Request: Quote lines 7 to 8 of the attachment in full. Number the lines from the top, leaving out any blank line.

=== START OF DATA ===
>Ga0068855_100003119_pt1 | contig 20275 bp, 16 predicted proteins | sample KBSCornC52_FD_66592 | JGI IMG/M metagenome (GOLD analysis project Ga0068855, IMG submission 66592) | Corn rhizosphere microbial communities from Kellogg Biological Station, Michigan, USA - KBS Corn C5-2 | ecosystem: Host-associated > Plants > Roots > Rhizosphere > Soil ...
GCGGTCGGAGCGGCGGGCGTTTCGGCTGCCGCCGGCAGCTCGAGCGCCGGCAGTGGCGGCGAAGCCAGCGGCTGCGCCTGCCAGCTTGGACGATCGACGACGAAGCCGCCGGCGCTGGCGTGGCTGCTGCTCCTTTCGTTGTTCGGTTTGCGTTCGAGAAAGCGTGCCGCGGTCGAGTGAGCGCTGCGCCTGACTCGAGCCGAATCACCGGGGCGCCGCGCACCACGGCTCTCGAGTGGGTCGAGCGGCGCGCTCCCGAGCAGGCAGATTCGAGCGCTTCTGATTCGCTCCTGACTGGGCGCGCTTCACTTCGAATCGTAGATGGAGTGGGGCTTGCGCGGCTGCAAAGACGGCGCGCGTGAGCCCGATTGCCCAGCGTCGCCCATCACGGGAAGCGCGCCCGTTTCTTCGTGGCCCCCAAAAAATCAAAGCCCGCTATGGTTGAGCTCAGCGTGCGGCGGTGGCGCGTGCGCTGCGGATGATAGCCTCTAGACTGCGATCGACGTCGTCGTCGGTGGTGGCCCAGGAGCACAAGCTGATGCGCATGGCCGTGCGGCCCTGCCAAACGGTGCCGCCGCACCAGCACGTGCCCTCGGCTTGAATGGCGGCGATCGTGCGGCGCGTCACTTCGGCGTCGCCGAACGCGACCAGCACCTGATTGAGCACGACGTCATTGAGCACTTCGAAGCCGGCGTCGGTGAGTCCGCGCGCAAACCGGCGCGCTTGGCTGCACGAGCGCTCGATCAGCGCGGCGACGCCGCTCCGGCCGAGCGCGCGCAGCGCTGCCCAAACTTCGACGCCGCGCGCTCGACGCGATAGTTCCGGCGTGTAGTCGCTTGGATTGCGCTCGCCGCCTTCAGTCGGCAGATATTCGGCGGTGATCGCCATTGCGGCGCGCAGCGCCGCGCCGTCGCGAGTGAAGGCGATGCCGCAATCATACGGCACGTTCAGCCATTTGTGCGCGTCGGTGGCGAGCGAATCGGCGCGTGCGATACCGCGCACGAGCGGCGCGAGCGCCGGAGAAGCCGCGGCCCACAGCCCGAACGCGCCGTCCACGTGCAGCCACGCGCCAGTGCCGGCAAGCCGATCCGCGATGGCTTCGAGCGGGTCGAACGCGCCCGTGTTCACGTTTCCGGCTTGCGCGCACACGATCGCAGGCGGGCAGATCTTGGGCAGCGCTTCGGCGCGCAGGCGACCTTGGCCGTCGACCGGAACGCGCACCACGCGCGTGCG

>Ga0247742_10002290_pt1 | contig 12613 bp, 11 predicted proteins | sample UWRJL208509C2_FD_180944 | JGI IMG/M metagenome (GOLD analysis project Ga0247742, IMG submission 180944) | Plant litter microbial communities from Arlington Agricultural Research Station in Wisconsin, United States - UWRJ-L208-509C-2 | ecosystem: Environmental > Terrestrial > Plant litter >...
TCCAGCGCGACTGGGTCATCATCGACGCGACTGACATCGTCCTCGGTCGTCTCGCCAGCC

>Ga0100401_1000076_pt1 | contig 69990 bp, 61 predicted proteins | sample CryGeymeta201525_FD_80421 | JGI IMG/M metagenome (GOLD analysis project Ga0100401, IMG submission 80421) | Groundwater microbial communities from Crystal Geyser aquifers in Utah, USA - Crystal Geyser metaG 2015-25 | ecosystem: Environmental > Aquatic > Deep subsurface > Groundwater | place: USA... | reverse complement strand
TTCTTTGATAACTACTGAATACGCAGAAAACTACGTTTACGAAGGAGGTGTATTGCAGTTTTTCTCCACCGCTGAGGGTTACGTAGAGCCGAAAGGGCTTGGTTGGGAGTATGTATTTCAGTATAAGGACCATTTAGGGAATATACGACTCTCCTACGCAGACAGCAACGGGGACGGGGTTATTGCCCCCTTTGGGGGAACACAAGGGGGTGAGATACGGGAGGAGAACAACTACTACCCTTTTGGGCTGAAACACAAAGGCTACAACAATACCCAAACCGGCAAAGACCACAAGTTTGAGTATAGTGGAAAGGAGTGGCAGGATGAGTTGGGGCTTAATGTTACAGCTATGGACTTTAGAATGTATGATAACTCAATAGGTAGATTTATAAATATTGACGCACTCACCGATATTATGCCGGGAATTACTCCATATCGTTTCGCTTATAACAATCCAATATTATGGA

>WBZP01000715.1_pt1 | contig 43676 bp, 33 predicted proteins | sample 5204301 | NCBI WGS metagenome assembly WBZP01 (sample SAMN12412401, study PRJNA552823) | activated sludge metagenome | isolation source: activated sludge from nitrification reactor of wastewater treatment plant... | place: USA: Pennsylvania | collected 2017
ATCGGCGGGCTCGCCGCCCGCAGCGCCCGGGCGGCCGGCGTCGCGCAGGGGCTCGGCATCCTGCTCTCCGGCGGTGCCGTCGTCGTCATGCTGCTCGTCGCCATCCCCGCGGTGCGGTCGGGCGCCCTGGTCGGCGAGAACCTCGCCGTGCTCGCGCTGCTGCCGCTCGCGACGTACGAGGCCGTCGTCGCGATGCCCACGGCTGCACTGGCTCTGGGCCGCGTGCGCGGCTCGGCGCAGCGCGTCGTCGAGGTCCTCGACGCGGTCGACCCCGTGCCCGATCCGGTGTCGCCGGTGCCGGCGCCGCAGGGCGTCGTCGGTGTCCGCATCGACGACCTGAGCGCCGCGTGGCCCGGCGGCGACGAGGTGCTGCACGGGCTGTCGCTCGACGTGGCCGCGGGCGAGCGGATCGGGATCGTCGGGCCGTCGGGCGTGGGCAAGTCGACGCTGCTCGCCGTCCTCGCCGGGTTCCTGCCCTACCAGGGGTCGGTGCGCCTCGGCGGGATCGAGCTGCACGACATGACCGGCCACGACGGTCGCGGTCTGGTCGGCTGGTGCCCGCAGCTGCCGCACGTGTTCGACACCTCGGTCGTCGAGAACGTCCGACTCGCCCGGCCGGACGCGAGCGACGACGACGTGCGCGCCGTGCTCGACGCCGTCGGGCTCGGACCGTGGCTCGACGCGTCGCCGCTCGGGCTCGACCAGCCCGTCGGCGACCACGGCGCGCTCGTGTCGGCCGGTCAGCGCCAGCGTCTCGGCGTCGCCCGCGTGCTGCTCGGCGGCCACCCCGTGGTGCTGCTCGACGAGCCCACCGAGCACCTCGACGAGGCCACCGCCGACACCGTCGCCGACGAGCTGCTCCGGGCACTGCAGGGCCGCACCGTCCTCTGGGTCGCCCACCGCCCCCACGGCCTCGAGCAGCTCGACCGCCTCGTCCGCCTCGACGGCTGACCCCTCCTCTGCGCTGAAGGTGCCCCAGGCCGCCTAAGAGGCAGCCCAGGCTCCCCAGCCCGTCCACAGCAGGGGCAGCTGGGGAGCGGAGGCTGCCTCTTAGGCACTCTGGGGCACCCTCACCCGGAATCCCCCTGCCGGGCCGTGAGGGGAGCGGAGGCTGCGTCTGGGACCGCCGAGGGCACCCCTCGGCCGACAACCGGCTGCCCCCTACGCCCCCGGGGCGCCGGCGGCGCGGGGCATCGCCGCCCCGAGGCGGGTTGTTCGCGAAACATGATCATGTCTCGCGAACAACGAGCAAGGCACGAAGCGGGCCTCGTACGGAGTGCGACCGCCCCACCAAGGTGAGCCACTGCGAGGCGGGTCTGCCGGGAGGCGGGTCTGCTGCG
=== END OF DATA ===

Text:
>WBZP01000715.1_pt1 | contig 43676 bp, 33 predicted proteins | sample 5204301 | NCBI WGS metagenome assembly WBZP01 (sample SAMN12412401, study PRJNA552823) | activated sludge metagenome | isolation source: activated sludge from nitrification reactor of wastewater treatment plant... | place: USA: Pennsylvania | collected 2017
ATCGGCGGGCTCGCCGCCCGCAGCGCCCGGGCGGCCGGCGTCGCGCAGGGGCTCGGCATCCTGCTCTCCGGCGGTGCCGTCGTCGTCATGCTGCTCGTCGCCATCCCCGCGGTGCGGTCGGGCGCCCTGGTCGGCGAGAACCTCGCCGTGCTCGCGCTGCTGCCGCTCGCGACGTACGAGGCCGTCGTCGCGATGCCCACGGCTGCACTGGCTCTGGGCCGCGTGCGCGGCTCGGCGCAGCGCGTCGTCGAGGTCCTCGACGCGGTCGACCCCGTGCCCGATCCGGTGTCGCCGGTGCCGGCGCCGCAGGGCGTCGTCGGTGTCCGCATCGACGACCTGAGCGCCGCGTGGCCCGGCGGCGACGAGGTGCTGCACGGGCTGTCGCTCGACGTGGCCGCGGGCGAGCGGATCGGGATCGTCGGGCCGTCGGGCGTGGGCAAGTCGACGCTGCTCGCCGTCCTCGCCGGGTTCCTGCCCTACCAGGGGTCGGTGCGCCTCGGCGGGATCGAGCTGCACGACATGACCGGCCACGACGGTCGCGGTCTGGTCGGCTGGTGCCCGCAGCTGCCGCACGTGTTCGACACCTCGGTCGTCGAGAACGTCCGACTCGCCCGGCCGGACGCGAGCGACGACGACGTGCGCGCCGTGCTCGACGCCGTCGGGCTCGGACCGTGGCTCGACGCGTCGCCGCTCGGGCTCGACCAGCCCGTCGGCGACCACGGCGCGCTCGTGTCGGCCGGTCAGCGCCAGCGTCTCGGCGTCGCCCGCGTGCTGCTCGGCGGCCACCCCGTGGTGCTGCTCGACGAGCCCACCGAGCACCTCGACGAGGCCACCGCCGACACCGTCGCCGACGAGCTGCTCCGGGCACTGCAGGGCCGCACCGTCCTCTGGGTCGCCCACCGCCCCCACGGCCTCGAGCAGCTCGACCGCCTCGTCCGCCTCGACGGCTGACCCCTCCTCTGCGCTGAAGGTGCCCCAGGCCGCCTAAGAGGCAGCCCAGGCTCCCCAGCCCGTCCACAGCAGGGGCAGCTGGGGAGCGGAGGCTGCCTCTTAGGCACTCTGGGGCACCCTCACCCGGAATCCCCCTGCCGGGCCGTGAGGGGAGCGGAGGCTGCGTCTGGGACCGCCGAGGGCACCCCTCGGCCGACAACCGGCTGCCCCCTACGCCCCCGGGGCGCCGGCGGCGCGGGGCATCGCCGCCCCGAGGCGGGTTGTTCGCGAAACATGATCATGTCTCGCGAACAACGAGCAAGGCACGAAGCGGGCCTCGTACGGAGTGCGACCGCCCCACCAAGGTGAGCCACTGCGAGGCGGGTCTGCCGGGAGGCGGGTCTGCTGCG